This is normal following surgery. In most cases this will settle within 2-3 months of the operation. Wounds in the forearm generally settle more quickly than those in the hand. The wound after a carpal tunnel decompression is particularly tender in the first month or two after surgery. This part of the hand is usually the first part of the hand to make contact with things, and because it is generally a little swollen after surgery, the tenderness is more intrusive.

Tenderness in a wound after surgery should slowly improve over the weeks. Rarely, long term tenderness is an issue.

Hypertrophic Scar Formation
This is a condition in which the scar increases in width and feels lumpy. It can give rise to a cosmetic issue but is not serious.

You should mobilise your shoulder, elbow, wrist and hand immediately following surgery unless specifically instructed not to do so. Please refer to our mobilisation page here. If there are any major problems with the movement in your hand which we were not expecting, then we would like to hear from you.

When to contact us regarding mobilisation
1) If you feel that you are unable to move your hand because of pain or because of swelling, then we want to hear from you.
2) If you feel that your hand is getting stiffer rather than more mobile with time, then we want to hear from you.

Working after an Operation
Time off work may be required following surgery, depending on the surgery you have had and the type of job you have. There are no hard rules about this. Patients with heavy manual jobs may need 4-6 weeks off work, whereas patients with office-based jobs often return to work within a few days. The decision to start working again is one that we expect you to make, and unless there are risks involved we do not generally get involved with this, other than to support in any way we can. If you need a sick line, please let us know and this can be arranged.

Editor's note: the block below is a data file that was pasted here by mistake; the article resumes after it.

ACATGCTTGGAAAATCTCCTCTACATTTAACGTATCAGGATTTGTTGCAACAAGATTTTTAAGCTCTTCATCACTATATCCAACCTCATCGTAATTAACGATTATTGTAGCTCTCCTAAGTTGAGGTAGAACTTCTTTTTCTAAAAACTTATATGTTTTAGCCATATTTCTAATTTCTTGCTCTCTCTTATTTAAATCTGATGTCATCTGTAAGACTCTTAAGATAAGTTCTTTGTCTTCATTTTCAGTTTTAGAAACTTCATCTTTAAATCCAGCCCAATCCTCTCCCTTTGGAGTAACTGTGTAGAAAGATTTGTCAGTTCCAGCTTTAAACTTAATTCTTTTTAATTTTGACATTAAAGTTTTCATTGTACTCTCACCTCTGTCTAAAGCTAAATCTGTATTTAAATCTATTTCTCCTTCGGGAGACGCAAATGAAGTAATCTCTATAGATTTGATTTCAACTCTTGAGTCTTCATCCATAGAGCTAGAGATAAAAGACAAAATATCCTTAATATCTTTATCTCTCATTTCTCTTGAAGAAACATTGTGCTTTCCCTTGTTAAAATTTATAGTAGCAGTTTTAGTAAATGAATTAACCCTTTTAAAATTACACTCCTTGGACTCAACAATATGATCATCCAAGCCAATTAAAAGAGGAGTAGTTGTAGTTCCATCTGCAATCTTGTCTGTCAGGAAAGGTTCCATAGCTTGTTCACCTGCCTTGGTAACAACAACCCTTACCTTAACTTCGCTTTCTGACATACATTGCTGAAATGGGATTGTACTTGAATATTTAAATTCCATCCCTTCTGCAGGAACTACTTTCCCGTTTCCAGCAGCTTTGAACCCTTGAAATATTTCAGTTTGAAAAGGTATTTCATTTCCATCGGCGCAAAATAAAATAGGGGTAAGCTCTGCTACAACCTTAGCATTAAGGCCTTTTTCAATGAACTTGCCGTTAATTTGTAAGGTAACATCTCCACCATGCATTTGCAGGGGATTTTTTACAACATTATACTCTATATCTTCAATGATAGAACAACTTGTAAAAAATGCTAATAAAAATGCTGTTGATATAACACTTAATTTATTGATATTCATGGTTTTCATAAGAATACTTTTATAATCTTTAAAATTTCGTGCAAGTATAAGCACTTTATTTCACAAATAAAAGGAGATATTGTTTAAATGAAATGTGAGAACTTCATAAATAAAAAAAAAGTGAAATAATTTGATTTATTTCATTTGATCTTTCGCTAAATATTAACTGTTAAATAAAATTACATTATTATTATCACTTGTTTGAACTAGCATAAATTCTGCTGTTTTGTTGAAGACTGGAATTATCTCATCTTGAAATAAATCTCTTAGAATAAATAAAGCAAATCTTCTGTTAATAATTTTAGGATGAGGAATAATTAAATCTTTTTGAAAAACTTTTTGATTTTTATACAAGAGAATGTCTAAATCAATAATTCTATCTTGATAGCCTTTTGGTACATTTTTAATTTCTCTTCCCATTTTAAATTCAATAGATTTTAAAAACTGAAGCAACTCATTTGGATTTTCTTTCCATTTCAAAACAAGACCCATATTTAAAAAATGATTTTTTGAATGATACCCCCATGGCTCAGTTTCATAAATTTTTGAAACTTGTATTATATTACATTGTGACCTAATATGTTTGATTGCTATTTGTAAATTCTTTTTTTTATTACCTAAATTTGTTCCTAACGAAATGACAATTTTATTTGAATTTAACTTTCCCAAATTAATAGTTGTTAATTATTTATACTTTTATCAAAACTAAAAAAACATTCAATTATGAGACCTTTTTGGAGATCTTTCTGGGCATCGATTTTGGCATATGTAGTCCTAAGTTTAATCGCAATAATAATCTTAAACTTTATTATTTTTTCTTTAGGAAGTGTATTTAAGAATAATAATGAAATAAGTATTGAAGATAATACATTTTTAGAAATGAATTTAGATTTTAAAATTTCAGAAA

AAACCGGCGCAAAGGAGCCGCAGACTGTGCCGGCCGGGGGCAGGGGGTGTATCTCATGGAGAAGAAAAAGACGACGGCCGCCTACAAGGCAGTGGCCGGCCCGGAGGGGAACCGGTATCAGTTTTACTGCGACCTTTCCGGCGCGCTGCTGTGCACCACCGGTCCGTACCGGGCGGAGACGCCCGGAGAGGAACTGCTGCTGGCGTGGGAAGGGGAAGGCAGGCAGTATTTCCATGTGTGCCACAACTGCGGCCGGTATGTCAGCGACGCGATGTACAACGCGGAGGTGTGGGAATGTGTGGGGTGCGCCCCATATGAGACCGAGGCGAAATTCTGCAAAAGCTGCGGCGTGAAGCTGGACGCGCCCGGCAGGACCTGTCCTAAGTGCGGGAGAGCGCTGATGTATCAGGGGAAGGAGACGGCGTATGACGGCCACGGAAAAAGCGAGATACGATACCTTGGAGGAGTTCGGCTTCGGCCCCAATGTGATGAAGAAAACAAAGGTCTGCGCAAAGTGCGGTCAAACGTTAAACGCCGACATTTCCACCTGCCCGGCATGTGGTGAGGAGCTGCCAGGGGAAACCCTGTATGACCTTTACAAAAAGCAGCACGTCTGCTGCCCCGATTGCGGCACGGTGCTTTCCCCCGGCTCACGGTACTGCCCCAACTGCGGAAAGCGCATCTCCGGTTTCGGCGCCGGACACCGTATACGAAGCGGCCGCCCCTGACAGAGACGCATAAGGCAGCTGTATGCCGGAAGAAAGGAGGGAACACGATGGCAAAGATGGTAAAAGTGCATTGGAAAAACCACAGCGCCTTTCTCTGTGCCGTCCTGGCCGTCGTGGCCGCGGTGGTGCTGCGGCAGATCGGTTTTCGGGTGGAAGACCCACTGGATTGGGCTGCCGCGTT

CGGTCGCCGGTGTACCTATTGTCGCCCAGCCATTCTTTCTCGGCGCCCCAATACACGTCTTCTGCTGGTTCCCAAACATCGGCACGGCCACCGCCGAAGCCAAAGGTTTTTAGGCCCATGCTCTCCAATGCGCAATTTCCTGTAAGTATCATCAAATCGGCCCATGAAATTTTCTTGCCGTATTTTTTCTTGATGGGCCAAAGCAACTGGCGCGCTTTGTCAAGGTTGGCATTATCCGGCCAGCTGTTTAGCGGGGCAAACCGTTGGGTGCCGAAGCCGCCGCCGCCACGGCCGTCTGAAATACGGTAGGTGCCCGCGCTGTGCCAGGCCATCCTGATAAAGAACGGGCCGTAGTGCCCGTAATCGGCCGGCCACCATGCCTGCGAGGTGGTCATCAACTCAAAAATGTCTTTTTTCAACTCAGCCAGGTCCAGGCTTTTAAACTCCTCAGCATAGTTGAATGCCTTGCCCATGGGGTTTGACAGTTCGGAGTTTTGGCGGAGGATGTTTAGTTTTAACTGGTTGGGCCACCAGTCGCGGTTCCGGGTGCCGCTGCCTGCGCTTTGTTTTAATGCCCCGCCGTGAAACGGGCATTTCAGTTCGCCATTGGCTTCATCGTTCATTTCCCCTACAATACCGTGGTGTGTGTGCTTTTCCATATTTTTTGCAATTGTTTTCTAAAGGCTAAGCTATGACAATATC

Driving after an Operation
The DVLA states that you require permission from your doctor to drive while wearing a splint, but you are advised to inform your insurance company if you are driving whilst using a splint. You should not drive after hand surgery until you are fit to do so. It takes time to recover from the effects of the anaesthetic. Some of the painkilling medication you may be prescribed will affect your fitness to drive. If your hand or wrist are painful or stiff you may not be able to drive safely. It is your responsibility to ensure that you are fit to drive in terms of the DVLA guidance in respect of your hand surgery, and in respect of any other medical condition that you may suffer from. There is detailed information on the DVLA website about fitness to drive and you should refer to that before driving. If you are in any doubt, consult your surgeon or GP and also your insurance company. Different motor insurers have different policies about medical fitness to drive and you should check you are insured before driving.

If you have any further concerns, please get in touch and we can help advise.

© Fife Hand Service 2021